Sunday, January 29, 2012

Call me unsophisticated, but I LIKE happy endings!

When did stories that end happily become the literary (or cinematic) equivalent of drinking wine from a box?

I really love stories; I am in awe of great storytellers, regardless of the medium, and I respect a storyteller's right to have that story take whatever direction suits his or her fancy.  I count many stories that end sadly among my favorites, but to be perfectly clear, I completely prefer happy endings.  I like the couple to get together, the sick person to recover, the goal to be reached.  Good stories can and do end this way.  So, why is it that stories that don't end in sadness, heartbreak, or confusion (as in "wait, what just happened?") are often dismissed as commercial (although I still don't totally understand what is wrong with appealing to consumers) or worse, as unrealistic?  Nice things DO happen you know.

Here is an example:  I was lucky enough to be able to see an incredible film that just played at Sundance at a special screening (I won't spoil the film in any way by naming it).  Afterwards there was a Q&A session with one of the writers and the director.  An audience member asked if any drafts of the screenplay had the lead characters ending up together and the writer explained that no, the ending was the first scene written and it never changed.  He said he and his co-writer felt that this ending was more realistic.  The other people in the theater loudly applauded.  I was so confused- why were they applauding?  Yes, this was the best ending for these writers, but why were people applauding that the sad ending was more realistic?  The crowd was an artsy one and I could feel the judgment oozing out of our neighbors as my sister and I discussed that we liked the film but still wished the ending had been a happier one (and you should have seen the sneers that question-asker was getting- brutal!).

I don't think all films or all books should have feel-good endings, but I also don't see why stories that end nicely attract so much automatic derision as if they could never be as good as their gloomy counterparts.  Readers, what do you think?


  1. Oh, I agree with you. I'm a sucker for a happy ending. Sure, I believe some stories call for a not so happy ending and I still can appreciate them, but overall I prefer the happy ones. And there are some stories out there that have the sad ending and I absolutely love them. The Fault In Our Stars is the most recent one I read that was like that.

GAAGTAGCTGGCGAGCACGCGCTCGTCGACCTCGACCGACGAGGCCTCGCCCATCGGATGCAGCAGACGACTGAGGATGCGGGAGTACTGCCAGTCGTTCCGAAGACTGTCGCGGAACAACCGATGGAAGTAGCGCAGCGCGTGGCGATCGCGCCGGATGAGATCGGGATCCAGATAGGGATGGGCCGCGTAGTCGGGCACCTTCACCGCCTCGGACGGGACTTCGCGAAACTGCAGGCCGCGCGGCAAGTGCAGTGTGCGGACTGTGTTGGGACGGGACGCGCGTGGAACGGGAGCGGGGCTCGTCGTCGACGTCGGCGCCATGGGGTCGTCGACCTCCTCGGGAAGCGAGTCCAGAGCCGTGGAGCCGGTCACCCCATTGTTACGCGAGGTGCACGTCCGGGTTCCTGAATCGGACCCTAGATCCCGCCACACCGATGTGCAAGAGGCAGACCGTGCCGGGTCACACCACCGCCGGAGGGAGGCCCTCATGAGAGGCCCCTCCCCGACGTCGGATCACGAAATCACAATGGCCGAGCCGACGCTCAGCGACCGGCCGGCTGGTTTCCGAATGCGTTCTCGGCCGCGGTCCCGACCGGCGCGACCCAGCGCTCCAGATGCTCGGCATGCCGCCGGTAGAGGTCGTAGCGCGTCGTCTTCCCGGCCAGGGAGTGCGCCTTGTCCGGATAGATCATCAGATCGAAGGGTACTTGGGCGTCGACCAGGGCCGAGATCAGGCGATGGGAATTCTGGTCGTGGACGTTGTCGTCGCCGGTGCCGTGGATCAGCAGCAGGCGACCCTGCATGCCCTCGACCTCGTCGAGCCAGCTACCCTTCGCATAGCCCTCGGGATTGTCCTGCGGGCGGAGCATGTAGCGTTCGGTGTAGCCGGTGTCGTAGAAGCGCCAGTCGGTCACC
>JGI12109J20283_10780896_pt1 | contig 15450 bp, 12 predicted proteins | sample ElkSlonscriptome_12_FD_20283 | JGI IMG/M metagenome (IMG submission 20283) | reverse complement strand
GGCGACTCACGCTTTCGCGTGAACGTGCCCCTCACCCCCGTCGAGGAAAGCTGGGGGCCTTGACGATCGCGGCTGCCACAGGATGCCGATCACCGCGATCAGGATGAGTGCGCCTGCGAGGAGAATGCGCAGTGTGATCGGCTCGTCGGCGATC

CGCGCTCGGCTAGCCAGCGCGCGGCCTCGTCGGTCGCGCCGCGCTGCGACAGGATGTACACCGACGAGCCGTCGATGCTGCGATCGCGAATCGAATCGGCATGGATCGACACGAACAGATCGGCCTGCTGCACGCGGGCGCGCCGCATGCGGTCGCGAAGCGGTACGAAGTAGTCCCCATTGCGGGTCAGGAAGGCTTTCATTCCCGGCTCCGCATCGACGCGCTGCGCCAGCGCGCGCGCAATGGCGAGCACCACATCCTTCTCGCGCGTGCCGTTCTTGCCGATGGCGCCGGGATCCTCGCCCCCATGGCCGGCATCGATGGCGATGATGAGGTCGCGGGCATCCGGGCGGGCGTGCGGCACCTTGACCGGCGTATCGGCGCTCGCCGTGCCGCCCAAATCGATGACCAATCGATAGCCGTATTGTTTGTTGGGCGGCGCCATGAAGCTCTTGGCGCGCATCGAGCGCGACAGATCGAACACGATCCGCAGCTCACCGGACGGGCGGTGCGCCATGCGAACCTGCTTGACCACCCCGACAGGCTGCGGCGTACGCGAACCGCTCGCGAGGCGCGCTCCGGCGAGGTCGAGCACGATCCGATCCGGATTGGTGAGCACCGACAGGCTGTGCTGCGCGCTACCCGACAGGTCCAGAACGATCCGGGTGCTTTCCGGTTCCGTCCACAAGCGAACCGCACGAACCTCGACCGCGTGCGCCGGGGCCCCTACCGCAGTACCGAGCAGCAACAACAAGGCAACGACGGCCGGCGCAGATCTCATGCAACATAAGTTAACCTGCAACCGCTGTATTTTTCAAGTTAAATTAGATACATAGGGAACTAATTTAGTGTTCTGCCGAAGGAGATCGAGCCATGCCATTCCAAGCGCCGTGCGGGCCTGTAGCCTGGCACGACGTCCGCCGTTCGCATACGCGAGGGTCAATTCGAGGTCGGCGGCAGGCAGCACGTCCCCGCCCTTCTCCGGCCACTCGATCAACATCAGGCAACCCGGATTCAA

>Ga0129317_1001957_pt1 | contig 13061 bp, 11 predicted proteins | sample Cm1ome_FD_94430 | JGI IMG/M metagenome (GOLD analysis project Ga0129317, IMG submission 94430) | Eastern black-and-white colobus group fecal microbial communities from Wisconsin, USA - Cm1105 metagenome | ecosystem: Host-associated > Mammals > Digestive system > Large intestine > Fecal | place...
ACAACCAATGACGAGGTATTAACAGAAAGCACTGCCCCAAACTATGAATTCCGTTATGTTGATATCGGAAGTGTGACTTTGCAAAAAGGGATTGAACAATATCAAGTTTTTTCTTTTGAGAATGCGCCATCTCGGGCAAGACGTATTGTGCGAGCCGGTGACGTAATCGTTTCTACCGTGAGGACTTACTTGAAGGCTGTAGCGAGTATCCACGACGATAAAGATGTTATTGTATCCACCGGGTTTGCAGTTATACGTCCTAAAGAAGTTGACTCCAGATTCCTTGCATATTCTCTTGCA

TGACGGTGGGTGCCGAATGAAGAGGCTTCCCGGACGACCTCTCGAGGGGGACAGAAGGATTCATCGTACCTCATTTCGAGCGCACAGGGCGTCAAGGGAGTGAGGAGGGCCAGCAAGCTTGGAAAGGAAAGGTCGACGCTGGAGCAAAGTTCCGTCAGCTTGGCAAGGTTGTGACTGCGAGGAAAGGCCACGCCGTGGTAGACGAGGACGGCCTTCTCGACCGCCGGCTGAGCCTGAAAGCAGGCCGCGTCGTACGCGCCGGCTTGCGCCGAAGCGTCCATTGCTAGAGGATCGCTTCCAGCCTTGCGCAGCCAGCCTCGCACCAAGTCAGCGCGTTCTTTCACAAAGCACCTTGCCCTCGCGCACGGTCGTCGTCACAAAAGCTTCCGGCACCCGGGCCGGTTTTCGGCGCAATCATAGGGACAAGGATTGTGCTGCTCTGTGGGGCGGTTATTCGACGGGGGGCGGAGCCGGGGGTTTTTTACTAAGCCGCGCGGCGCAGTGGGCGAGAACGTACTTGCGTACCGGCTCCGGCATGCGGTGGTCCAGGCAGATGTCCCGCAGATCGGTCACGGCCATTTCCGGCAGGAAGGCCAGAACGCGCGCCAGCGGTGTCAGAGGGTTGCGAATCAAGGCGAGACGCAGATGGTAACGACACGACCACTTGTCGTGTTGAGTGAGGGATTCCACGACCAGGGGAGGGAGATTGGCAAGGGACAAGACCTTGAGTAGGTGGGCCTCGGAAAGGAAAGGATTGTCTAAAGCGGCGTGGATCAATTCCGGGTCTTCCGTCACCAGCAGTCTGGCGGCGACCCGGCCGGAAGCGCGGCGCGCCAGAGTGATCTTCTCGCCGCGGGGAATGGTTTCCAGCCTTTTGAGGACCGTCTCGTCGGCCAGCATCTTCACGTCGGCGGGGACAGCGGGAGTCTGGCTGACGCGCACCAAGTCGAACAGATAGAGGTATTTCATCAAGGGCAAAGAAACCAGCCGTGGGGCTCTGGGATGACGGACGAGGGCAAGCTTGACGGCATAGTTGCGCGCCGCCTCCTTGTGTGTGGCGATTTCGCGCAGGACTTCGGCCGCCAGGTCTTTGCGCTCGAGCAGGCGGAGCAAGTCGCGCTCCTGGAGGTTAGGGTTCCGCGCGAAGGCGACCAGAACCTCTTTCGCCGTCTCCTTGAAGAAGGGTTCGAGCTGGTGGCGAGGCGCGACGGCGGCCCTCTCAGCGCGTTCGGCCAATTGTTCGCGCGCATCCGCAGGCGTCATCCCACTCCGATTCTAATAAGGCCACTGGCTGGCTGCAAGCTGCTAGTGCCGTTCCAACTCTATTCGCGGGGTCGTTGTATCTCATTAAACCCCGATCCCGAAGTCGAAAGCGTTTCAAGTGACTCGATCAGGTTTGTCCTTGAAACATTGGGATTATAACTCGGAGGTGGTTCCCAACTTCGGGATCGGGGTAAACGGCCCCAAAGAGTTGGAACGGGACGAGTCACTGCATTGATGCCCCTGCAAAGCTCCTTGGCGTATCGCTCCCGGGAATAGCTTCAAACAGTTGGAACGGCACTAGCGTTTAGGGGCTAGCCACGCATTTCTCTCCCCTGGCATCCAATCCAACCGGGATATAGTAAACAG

2. Melissa- I loved, loved THE FAULT IN OUR STARS. That is the perfect example of a favorite story with a sad ending- in fact I cried the entire time I was reading.

  3. I don't see anything wrong with giving readers what they want. The reader always wants a happy ending for the characters. The reader develops a relationship with the text and we want the resolution to be a good one. That said, yes sad endings can work. Yes, sometimes they are the most realistic. But is that what the reader wants? I don't think so.

  4. I'd like to think that the writer writes the ending that works for the story. I suspect this is more true in books than movies.

  5. I love both kinds of endings but I hate a sad ending just because it's more shocking. I watched something this weekend I am SO conflicted about. It was happy, sorta. But I was so invested in the characters that anything but the HUGE fairy tale happily ever after was hard for me to take. Sorry if I'm rambling. This may not be the best time to answer this question. LOL.

  6. They say that art reflects life, right? I guess the question is then, 'whose life if being reflected'? When I read a book or go see a movie I'm often looking for something 'feel-good.' I guess I'm only going to get that if the author or screenplay writer is taking inspiration from the more happy parts of life. I guess it's up to me to screen better for what type of ending that I'm looking for! Three cheers for happy endings : )

  7. McKenzie- I completely agree. Most people want happiness most of the time, yes? Sure I like a good cry once every now and again, but I need daily laughs and sighs (the good kind).
    Sarah- That is a nice bit of wisdom. I hope that is what writers are thinking- what is best for this story?
    Jenny- I hate when it seems like an ending was thrown in for shock effect. I can think of one book in particular (which was a huge success) but where there was a death right at the end that seemed so gratuitious to me and it bummed me out.
    Caitlin- You never read reviews or see trailers so it's hard for you to screen out the sad endings!!

  8. I don't think we should squeeze our endings into anyone's preconceived notions. I think we need to do what is right for the story, whether good, bad or in between.


I love to get comments! Please keep them PG as I am writing for kids and young adults and hope some of them will find their way here.